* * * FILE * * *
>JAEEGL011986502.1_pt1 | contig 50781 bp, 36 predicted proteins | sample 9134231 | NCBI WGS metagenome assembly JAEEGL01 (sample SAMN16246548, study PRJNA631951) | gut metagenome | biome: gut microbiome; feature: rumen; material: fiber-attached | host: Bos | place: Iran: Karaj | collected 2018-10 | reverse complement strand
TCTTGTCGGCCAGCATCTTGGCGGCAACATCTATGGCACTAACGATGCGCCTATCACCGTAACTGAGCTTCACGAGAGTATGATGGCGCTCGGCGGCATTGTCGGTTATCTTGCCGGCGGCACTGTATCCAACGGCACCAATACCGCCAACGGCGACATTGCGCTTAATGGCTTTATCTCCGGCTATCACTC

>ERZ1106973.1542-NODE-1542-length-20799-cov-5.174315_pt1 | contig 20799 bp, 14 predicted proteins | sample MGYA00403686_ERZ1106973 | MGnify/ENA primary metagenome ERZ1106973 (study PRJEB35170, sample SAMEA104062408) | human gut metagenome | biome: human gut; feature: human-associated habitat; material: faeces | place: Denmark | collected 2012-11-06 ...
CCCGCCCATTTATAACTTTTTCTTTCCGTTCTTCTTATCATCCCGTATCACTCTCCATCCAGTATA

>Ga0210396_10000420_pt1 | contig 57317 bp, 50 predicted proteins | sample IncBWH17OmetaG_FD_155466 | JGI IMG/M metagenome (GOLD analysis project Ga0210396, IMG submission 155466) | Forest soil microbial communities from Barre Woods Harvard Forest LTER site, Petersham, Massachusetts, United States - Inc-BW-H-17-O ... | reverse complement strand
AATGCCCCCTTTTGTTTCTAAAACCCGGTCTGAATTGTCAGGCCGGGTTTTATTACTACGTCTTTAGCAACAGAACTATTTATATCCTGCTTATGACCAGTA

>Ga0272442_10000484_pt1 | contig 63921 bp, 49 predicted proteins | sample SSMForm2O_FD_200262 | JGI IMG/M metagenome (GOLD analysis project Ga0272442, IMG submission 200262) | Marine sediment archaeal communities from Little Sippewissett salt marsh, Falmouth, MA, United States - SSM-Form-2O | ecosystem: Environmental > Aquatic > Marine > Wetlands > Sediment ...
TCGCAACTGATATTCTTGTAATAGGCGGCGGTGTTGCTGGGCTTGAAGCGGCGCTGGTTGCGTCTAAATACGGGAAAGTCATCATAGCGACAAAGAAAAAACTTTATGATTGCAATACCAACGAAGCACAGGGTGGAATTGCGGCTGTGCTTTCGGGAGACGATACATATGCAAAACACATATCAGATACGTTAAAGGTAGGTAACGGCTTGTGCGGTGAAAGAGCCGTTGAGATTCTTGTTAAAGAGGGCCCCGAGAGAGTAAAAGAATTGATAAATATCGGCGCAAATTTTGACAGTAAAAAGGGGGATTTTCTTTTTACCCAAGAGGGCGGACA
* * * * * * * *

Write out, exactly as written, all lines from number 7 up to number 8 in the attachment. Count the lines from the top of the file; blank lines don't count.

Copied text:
>Ga0272442_10000484_pt1 | contig 63921 bp, 49 predicted proteins | sample SSMForm2O_FD_200262 | JGI IMG/M metagenome (GOLD analysis project Ga0272442, IMG submission 200262) | Marine sediment archaeal communities from Little Sippewissett salt marsh, Falmouth, MA, United States - SSM-Form-2O | ecosystem: Environmental > Aquatic > Marine > Wetlands > Sediment ...
TCGCAACTGATATTCTTGTAATAGGCGGCGGTGTTGCTGGGCTTGAAGCGGCGCTGGTTGCGTCTAAATACGGGAAAGTCATCATAGCGACAAAGAAAAAACTTTATGATTGCAATACCAACGAAGCACAGGGTGGAATTGCGGCTGTGCTTTCGGGAGACGATACATATGCAAAACACATATCAGATACGTTAAAGGTAGGTAACGGCTTGTGCGGTGAAAGAGCCGTTGAGATTCTTGTTAAAGAGGGCCCCGAGAGAGTAAAAGAATTGATAAATATCGGCGCAAATTTTGACAGTAAAAAGGGGGATTTTCTTTTTACCCAAGAGGGCGGACA